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Teachers are the heart of the classroom

By Staff
Sen. Hank Sanders, Guest Columnist
"We need to put the money in the classroom." I hear this statement so often. It sounds good but means the opposite of what it says. It means to put education money anywhere but in teachers. Every time the issue of a teacher pay raise comes up, I hear this refrain over and over again. It is as if the teacher is not in the classroom.
I recall my public school education in Baldwin County. There was no equipment except blackboards, erasers, desks and chairs. There were no supplies except chalk, books, pencils and paper. Yet we learned because teachers were in the classrooms.
As I grew up, there were no reading initiatives, math and science initiatives, or distance learning initiatives. We learned to read well, do math excellently, understand science in depth, and become productive human beings. We learned because teachers were in the classrooms.
I was a terrible child and stayed in constant conflict with my teachers. It got so bad that my teachers refused to call on me in class no matter how often I raised my hand. I even hit a teacher once. There were no alternative schools, but I stayed in school. We learned because teachers were in the classrooms.
This year teachers and other education personnel will receive a pay raise. There is, however, a struggle over the amount of the raise. Teachers last received a raise in 2002. It was 3 percent. Three years have now passed without additional raises. Teachers are the heart of our classrooms, and they also have to live.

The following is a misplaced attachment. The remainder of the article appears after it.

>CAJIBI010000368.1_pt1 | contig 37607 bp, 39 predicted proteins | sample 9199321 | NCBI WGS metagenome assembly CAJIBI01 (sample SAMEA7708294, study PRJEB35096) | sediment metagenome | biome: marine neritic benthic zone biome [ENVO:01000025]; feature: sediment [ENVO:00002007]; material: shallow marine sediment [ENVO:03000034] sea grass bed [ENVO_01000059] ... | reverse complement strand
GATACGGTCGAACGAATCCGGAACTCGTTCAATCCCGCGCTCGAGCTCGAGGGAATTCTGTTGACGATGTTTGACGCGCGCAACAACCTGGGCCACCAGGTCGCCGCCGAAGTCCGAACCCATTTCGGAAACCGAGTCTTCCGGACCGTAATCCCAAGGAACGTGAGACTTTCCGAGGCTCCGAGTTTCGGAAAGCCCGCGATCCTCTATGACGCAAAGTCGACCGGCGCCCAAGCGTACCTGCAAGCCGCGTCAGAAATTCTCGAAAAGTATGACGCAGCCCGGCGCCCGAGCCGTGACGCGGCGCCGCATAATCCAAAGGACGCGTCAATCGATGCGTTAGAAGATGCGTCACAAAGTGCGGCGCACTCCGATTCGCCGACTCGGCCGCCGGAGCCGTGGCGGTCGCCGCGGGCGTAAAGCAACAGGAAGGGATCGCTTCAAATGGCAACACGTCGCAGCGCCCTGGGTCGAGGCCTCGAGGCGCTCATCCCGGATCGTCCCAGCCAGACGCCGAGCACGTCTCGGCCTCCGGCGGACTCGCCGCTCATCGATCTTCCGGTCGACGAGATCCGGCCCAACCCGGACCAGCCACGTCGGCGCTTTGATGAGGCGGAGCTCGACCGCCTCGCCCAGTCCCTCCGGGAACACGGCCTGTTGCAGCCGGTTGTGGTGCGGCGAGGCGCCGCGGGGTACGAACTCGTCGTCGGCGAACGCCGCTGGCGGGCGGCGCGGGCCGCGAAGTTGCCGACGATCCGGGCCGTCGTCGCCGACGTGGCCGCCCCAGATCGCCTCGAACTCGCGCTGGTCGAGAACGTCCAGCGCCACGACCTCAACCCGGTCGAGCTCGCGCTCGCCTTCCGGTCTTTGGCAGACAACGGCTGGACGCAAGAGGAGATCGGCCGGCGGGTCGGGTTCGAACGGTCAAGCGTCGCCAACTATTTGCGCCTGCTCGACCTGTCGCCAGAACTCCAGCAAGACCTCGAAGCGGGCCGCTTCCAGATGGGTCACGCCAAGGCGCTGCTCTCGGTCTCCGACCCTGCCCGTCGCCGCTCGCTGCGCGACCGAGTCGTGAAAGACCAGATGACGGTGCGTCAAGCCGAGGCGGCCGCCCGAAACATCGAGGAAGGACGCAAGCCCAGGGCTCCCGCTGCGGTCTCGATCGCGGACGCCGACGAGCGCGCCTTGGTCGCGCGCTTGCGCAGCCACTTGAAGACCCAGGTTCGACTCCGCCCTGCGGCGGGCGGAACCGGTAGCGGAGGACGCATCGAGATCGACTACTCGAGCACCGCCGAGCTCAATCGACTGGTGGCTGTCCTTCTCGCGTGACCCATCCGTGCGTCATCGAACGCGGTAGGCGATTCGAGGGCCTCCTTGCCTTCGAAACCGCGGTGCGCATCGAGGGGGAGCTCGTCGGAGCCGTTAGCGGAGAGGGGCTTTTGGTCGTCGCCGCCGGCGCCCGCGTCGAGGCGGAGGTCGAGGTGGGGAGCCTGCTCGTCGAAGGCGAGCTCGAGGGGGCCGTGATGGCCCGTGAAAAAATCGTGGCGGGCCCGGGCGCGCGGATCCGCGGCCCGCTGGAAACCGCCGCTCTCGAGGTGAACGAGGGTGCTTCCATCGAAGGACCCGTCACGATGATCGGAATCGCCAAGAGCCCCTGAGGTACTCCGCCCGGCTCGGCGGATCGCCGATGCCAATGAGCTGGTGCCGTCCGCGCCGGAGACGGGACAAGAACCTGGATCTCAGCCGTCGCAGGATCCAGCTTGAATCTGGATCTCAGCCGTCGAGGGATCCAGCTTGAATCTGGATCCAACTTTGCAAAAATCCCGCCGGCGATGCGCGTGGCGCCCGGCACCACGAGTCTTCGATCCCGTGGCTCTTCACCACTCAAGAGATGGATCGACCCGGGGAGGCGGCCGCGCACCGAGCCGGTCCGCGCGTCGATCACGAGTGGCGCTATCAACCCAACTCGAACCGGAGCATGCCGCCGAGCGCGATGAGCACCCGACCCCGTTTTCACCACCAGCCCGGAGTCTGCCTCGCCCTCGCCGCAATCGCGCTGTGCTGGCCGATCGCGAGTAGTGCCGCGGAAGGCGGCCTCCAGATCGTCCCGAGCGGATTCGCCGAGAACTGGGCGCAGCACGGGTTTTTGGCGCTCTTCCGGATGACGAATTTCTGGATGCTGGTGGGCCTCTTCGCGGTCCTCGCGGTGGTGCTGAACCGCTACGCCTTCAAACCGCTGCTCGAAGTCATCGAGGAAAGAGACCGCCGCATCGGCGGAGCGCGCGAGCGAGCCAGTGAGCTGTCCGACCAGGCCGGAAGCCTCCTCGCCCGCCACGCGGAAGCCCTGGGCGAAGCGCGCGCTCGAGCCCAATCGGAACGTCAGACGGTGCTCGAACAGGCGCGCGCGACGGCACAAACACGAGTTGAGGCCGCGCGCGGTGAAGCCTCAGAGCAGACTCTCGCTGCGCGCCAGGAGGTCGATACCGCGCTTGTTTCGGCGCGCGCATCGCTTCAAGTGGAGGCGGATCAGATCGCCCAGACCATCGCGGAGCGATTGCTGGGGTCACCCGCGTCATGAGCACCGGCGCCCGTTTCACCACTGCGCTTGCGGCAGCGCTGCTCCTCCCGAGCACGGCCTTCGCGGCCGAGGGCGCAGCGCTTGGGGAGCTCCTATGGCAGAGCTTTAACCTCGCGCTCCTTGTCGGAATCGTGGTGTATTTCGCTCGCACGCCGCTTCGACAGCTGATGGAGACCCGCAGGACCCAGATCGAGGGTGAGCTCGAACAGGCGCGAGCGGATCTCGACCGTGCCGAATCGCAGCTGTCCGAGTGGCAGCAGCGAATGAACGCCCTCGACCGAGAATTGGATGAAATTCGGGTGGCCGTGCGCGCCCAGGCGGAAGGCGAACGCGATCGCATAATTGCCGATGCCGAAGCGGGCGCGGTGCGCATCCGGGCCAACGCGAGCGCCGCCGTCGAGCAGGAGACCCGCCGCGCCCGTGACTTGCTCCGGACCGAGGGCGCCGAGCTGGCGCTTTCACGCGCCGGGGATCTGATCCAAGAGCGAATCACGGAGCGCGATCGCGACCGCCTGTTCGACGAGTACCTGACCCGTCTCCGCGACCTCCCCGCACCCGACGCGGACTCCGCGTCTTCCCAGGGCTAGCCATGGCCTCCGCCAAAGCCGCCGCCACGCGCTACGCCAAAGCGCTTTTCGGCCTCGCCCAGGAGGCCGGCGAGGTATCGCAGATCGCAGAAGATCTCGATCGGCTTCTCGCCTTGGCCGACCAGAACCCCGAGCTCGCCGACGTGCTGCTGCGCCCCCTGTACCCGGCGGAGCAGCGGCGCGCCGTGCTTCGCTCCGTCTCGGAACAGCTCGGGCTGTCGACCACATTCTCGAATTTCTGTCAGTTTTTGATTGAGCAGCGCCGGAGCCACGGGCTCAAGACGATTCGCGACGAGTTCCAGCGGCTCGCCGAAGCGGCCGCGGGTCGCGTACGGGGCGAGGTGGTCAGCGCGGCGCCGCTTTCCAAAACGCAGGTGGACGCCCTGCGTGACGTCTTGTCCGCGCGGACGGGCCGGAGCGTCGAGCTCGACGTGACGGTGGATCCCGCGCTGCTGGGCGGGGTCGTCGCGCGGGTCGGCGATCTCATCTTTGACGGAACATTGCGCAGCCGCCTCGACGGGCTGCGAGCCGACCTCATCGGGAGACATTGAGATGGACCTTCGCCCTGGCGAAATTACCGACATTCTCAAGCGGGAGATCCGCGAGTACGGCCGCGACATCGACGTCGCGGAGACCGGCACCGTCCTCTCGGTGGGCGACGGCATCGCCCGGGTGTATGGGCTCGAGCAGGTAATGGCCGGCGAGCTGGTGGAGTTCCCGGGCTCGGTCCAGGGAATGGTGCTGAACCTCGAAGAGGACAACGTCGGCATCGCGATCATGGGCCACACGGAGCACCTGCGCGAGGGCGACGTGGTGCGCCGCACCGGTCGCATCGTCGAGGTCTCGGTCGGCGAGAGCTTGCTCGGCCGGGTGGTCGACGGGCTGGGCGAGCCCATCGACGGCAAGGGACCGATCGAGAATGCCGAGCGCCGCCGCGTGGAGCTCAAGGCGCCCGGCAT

Six percent raise fair
A 4 percent raise averages out to one and one-third percent over three years. Six percent amounts to two percent per year. Inflation was 6.6 percent over those three years. Even with a 6 percent raise, teachers will be worse off than they were in 2002. Yet there are those who begrudge a 6 percent raise, saying, "Put the money in the classroom." I ask you, "Are not our teachers in the classrooms? Don't we put money in classrooms when we invest in our teachers?"
Higher education better funded than K-12
Some in higher education suggest that we reduce the proposed teacher pay raise so they can get another $46 million. That would not be fair. Let's examine the reasons why. The biggest increase higher education has received during any of the last 10 years has been about $60 million dollars. The increases over that time have averaged $27 million. This year the increase is $180 million dollars and consumes one-third of new education dollars. Yet there are those who want to decrease raises for teachers so they can get more. I ask you, "Are our teachers not the heart of our classrooms? Don't they deserve to be treated fairly?"
Higher education says they are underfunded, and they may well be. I certainly would like to better fund all public education in Alabama. Let's, however, compare K-12 and higher education funding. According to the U. S. Census Government Report 2002, Alabama's K-12 is funded at 79 percent of the national average, while higher education is funded at 105 percent of the national average. I ask you the following: "Who is really underfunded? Should we cut K-12, which is funded at well below the national average, to increase higher education, which is funded at well above the national average?" Teachers are the heart of our classrooms.
If you don't believe teachers are the heart of our classrooms, try taking them out of the classrooms. Now place all the equipment you can think of in the classroom. Then see how much learning occurs.
It is not equipment or programs, or initiatives or anything else but teachers who are the heart of our classrooms.
Sometimes we major in the minor and minor in the major. That's exactly what happens when we say "Put the money in the classrooms," and exclude teachers from the meaning of the phrase. Teachers are truly the heart of our classrooms.
Reprinted with permission of the Alabama Education Association

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